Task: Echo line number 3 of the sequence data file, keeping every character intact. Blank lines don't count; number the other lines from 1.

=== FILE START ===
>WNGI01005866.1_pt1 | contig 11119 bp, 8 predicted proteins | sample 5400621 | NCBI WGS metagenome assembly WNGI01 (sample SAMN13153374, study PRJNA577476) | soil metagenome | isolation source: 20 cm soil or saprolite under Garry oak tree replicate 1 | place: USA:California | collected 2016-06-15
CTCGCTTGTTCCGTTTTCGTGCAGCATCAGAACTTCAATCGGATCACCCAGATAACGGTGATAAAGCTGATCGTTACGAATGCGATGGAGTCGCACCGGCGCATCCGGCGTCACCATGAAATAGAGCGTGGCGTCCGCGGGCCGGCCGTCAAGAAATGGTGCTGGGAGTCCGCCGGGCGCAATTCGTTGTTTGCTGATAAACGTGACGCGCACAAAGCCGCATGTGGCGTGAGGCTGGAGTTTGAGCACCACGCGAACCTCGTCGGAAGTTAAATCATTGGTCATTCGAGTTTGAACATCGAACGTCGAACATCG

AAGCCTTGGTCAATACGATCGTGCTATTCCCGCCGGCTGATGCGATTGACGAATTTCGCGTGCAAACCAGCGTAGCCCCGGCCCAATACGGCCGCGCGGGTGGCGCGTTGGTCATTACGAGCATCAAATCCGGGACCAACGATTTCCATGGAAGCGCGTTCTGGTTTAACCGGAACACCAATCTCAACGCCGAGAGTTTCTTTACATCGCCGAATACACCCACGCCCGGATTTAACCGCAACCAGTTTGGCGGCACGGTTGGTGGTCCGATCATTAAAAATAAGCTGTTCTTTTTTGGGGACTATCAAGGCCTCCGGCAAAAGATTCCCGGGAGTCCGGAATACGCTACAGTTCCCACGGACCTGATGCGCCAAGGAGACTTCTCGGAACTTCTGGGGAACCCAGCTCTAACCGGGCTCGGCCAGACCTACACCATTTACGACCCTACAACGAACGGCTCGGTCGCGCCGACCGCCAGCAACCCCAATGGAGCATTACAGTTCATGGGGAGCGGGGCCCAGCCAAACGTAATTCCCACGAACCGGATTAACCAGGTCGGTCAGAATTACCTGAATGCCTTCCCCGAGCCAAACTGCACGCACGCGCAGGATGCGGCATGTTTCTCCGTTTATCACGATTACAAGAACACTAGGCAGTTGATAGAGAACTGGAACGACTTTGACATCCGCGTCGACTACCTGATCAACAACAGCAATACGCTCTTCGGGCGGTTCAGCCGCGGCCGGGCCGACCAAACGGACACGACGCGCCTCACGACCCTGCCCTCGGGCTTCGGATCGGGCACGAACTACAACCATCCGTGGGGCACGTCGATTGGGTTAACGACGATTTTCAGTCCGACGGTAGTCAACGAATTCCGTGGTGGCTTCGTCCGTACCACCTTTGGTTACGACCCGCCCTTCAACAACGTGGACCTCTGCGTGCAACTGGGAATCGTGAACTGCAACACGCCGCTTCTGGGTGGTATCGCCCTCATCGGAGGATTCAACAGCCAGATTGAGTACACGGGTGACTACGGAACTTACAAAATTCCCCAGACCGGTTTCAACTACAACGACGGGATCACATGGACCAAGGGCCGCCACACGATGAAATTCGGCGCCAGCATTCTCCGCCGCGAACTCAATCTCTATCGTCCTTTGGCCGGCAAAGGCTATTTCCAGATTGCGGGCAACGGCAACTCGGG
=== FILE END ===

AAGCCTTGGTCAATACGATCGTGCTATTCCCGCCGGCTGATGCGATTGACGAATTTCGCGTGCAAACCAGCGTAGCCCCGGCCCAATACGGCCGCGCGGGTGGCGCGTTGGTCATTACGAGCATCAAATCCGGGACCAACGATTTCCATGGAAGCGCGTTCTGGTTTAACCGGAACACCAATCTCAACGCCGAGAGTTTCTTTACATCGCCGAATACACCCACGCCCGGATTTAACCGCAACCAGTTTGGCGGCACGGTTGGTGGTCCGATCATTAAAAATAAGCTGTTCTTTTTTGGGGACTATCAAGGCCTCCGGCAAAAGATTCCCGGGAGTCCGGAATACGCTACAGTTCCCACGGACCTGATGCGCCAAGGAGACTTCTCGGAACTTCTGGGGAACCCAGCTCTAACCGGGCTCGGCCAGACCTACACCATTTACGACCCTACAACGAACGGCTCGGTCGCGCCGACCGCCAGCAACCCCAATGGAGCATTACAGTTCATGGGGAGCGGGGCCCAGCCAAACGTAATTCCCACGAACCGGATTAACCAGGTCGGTCAGAATTACCTGAATGCCTTCCCCGAGCCAAACTGCACGCACGCGCAGGATGCGGCATGTTTCTCCGTTTATCACGATTACAAGAACACTAGGCAGTTGATAGAGAACTGGAACGACTTTGACATCCGCGTCGACTACCTGATCAACAACAGCAATACGCTCTTCGGGCGGTTCAGCCGCGGCCGGGCCGACCAAACGGACACGACGCGCCTCACGACCCTGCCCTCGGGCTTCGGATCGGGCACGAACTACAACCATCCGTGGGGCACGTCGATTGGGTTAACGACGATTTTCAGTCCGACGGTAGTCAACGAATTCCGTGGTGGCTTCGTCCGTACCACCTTTGGTTACGACCCGCCCTTCAACAACGTGGACCTCTGCGTGCAACTGGGAATCGTGAACTGCAACACGCCGCTTCTGGGTGGTATCGCCCTCATCGGAGGATTCAACAGCCAGATTGAGTACACGGGTGACTACGGAACTTACAAAATTCCCCAGACCGGTTTCAACTACAACGACGGGATCACATGGACCAAGGGCCGCCACACGATGAAATTCGGCGCCAGCATTCTCCGCCGCGAACTCAATCTCTATCGTCCTTTGGCCGGCAAAGGCTATTTCCAGATTGCGGGCAACGGCAACTCGGG